2. Direct sweeping sweeps span s, finds it's all free, and releases s
   to the fixalloc.

3. Thread 1 allocates s from fixalloc. Suppose this zeros s, including
   s.sweepgen.

4. Thread 1 calls s.init, which sets s.state to _MSpanDead.

5. On thread 2, background sweeping comes across span s in allspans
   and cas's s.sweepgen from 0 (sg-2) to 1 (sg-1). Now it thinks it
   owns it for sweeping. 6. Thread 1 continues initializing s.
   Everything breaks.

I would like to fix this because it's obviously confusing, but it's a
subtle enough problem that I'm leaving it alone for now. The solution
may be to skip sweepgen 0, but then we have to think about wrap-around
much more carefully.

Updates #17503.

Change-Id: Ie08691feed3abbb06a31381b94beb0a2e36a0613
Reviewed-on: https://go-review.googlesource.com/31368
Reviewed-by: Keith Randall <khr@golang.org>
Reviewed-by: Rick Hudson <rlh@golang.org>
ae3bb4a

@gopherbot gopherbot pushed a commit that referenced this issue Oct 28, 2016

@aclements aclements runtime, cmd/compile: rename memclr -> memclrNoHeapPointers
Since barrier-less memclr is only safe in very narrow circumstances,
this commit renames memclr to avoid accidentally calling memclr on
typed memory. This can cause subtle, non-deterministic bugs, so it's
worth some effort to prevent. In the near term, this will also prevent
bugs creeping in from any concurrent CLs that add calls to memclr; if
this happens, whichever patch hits master second will fail to compile.

This also adds the other new memclr variants to the compiler's
builtin.go to minimize the churn on that binary blob. We'll use these
in future commits.

Updates #17503.

Change-Id: I00eead049f5bd35ca107ea525966831f3d1ed9ca
Reviewed-on: https://go-review.googlesource.com/31369
Reviewed-by: Keith Randall <khr@golang.org>
Reviewed-by: Rick Hudson <rlh@golang.org>
87e48c5

@gopherbot gopherbot pushed a commit that referenced this issue Oct 28, 2016

@aclements aclements cmd/compile: lower slice clears to memclrHasPointers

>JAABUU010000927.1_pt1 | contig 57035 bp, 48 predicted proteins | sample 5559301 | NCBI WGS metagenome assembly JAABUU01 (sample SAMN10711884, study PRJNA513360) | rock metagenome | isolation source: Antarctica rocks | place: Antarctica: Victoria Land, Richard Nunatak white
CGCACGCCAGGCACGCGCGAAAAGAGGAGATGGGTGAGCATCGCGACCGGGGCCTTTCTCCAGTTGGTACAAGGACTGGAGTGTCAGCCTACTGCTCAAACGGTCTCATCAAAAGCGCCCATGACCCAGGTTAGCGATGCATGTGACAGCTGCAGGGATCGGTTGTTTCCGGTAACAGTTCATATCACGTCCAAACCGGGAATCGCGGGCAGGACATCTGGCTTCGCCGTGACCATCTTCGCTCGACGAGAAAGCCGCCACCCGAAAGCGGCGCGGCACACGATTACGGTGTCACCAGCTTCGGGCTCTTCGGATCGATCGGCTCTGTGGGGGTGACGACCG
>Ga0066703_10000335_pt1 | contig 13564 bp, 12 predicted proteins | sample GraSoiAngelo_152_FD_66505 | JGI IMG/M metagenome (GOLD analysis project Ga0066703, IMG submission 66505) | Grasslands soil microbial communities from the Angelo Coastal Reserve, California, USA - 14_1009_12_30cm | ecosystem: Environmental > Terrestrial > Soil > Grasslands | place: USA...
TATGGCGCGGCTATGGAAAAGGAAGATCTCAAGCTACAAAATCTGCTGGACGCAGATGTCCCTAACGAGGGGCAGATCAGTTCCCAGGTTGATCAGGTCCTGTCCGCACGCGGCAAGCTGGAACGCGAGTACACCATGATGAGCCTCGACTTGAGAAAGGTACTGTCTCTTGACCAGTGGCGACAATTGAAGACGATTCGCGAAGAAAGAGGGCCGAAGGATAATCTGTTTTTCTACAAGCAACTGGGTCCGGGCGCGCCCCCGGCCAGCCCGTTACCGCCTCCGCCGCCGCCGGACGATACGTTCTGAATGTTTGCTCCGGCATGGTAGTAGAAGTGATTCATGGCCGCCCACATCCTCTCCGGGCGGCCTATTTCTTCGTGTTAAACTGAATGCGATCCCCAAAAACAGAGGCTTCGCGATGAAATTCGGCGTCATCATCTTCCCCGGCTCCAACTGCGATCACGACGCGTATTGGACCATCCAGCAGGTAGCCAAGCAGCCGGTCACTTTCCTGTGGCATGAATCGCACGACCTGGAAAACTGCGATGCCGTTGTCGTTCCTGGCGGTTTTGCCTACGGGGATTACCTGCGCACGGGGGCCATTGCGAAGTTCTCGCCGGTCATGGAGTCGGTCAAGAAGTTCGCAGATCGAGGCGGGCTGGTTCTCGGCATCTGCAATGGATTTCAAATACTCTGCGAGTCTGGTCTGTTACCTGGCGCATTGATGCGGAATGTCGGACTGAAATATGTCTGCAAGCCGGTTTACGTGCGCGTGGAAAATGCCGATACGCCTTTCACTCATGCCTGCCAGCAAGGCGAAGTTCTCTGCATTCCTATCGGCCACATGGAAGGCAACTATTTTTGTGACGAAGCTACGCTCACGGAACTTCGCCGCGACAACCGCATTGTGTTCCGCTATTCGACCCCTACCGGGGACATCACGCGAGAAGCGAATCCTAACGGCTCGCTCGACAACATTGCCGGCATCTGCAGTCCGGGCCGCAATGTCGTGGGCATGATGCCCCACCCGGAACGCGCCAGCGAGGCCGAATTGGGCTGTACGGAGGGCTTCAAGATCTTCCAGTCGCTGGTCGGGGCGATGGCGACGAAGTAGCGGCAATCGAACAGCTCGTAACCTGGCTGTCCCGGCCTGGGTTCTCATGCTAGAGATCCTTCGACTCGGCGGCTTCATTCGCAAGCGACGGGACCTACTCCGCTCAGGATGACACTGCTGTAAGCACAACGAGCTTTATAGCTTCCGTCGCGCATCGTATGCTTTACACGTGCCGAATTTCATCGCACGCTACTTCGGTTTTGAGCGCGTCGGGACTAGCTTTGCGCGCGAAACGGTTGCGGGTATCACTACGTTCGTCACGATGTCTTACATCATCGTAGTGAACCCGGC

If a slice's backing store has pointers, we need to lower clears of
that slice to memclrHasPointers instead of memclrNoHeapPointers.

Updates #17503.

Change-Id: I20750e4bf57f7b8862f3d898bfb32d964b91d07b
Reviewed-on: https://go-review.googlesource.com/31450
Reviewed-by: Keith Randall <khr@golang.org>
Reviewed-by: Rick Hudson <rlh@golang.org>
58e2eda

@gopherbot gopherbot pushed a commit that referenced this issue Oct 28, 2016

@aclements aclements cmd/compile: use typedmemclr for zeroing if there are pointers
Currently, zeroing generates an ssa.OpZero, which never has write
barriers, even if the assignment is an OASWB. The hybrid barrier
requires write barriers on zeroing, so change OASWB to generate an
ssa.OpZeroWB when assigning the zero value, which turns into a
typedmemclr.

Updates #17503.

Change-Id: Ib37ac5e39f578447dbd6b36a6a54117d5624784d
Reviewed-on: https://go-review.googlesource.com/31451
Reviewed-by: Cherry Zhang <cherryyz@google.com>
8a7f0ad

@gopherbot gopherbot pushed a commit that referenced this issue Oct 28, 2016

@aclements aclements runtime: document rules about unmanaged memory
Updates #17503.

Change-Id: I109d8742358ae983fdff3f3dbb7136973e81f4c3
Reviewed-on: https://go-review.googlesource.com/31452
Reviewed-by: Keith Randall <khr@golang.org>
Reviewed-by: Rick Hudson <rlh@golang.org>
c5e7006

@gopherbot gopherbot pushed a commit that referenced this issue Oct 28, 2016

@aclements aclements runtime: avoid write barriers to uninitialized finalizer frame memory
runfinq allocates a stack frame on the heap for constructing the
finalizer function calls and reuses it for each call. However, because
the type of this frame is constantly shifting, it tells mallocgc there
are no pointers in it and it acts essentially like uninitialized
memory between uses. But runfinq uses pointer writes with write
barriers to "initialize" this memory, which is not going to be safe
with the hybrid barrier, since the hybrid barrier may see a stale
pointer left in the "uninitialized" frame.

Fix this by zero-initializing the argument values in the frame before
writing the argument pointers.

Updates #17503.

Change-Id: I951c0a2be427eb9082a32d65c4410e6fdef041be
Reviewed-on: https://go-review.googlesource.com/31453
Reviewed-by: Rick Hudson <rlh@golang.org>
db56a63

@gopherbot gopherbot pushed a commit that referenced this issue Oct 28, 2016

@aclements aclements runtime: ensure finalizers are zero-initialized before reuse
We reuse finalizers in finblocks, which are allocated off-heap. This